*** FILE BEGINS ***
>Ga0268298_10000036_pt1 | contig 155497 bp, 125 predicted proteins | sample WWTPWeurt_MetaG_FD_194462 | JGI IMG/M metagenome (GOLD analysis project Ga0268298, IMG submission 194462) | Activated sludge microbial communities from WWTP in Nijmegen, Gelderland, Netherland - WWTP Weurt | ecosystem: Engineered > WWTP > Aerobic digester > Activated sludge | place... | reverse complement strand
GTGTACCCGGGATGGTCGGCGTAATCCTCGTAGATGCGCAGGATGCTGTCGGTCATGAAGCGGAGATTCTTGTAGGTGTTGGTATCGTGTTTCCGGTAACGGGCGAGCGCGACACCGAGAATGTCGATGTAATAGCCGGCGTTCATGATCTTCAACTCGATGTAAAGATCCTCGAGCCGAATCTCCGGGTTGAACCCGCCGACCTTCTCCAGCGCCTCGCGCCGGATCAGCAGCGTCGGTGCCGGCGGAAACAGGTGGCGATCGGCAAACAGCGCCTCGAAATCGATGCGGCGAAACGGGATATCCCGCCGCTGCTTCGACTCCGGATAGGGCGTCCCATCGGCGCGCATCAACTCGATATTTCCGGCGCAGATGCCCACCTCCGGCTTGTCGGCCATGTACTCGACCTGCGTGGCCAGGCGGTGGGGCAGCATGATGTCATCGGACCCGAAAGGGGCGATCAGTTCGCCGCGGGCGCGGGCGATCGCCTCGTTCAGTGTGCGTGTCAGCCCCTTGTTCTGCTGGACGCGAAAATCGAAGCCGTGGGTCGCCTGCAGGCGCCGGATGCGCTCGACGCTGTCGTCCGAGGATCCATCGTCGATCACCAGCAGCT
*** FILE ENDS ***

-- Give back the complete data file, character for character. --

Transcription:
>Ga0268298_10000036_pt1 | contig 155497 bp, 125 predicted proteins | sample WWTPWeurt_MetaG_FD_194462 | JGI IMG/M metagenome (GOLD analysis project Ga0268298, IMG submission 194462) | Activated sludge microbial communities from WWTP in Nijmegen, Gelderland, Netherland - WWTP Weurt | ecosystem: Engineered > WWTP > Aerobic digester > Activated sludge | place... | reverse complement strand
GTGTACCCGGGATGGTCGGCGTAATCCTCGTAGATGCGCAGGATGCTGTCGGTCATGAAGCGGAGATTCTTGTAGGTGTTGGTATCGTGTTTCCGGTAACGGGCGAGCGCGACACCGAGAATGTCGATGTAATAGCCGGCGTTCATGATCTTCAACTCGATGTAAAGATCCTCGAGCCGAATCTCCGGGTTGAACCCGCCGACCTTCTCCAGCGCCTCGCGCCGGATCAGCAGCGTCGGTGCCGGCGGAAACAGGTGGCGATCGGCAAACAGCGCCTCGAAATCGATGCGGCGAAACGGGATATCCCGCCGCTGCTTCGACTCCGGATAGGGCGTCCCATCGGCGCGCATCAACTCGATATTTCCGGCGCAGATGCCCACCTCCGGCTTGTCGGCCATGTACTCGACCTGCGTGGCCAGGCGGTGGGGCAGCATGATGTCATCGGACCCGAAAGGGGCGATCAGTTCGCCGCGGGCGCGGGCGATCGCCTCGTTCAGTGTGCGTGTCAGCCCCTTGTTCTGCTGGACGCGAAAATCGAAGCCGTGGGTCGCCTGCAGGCGCCGGATGCGCTCGACGCTGTCGTCCGAGGATCCATCGTCGATCACCAGCAGCT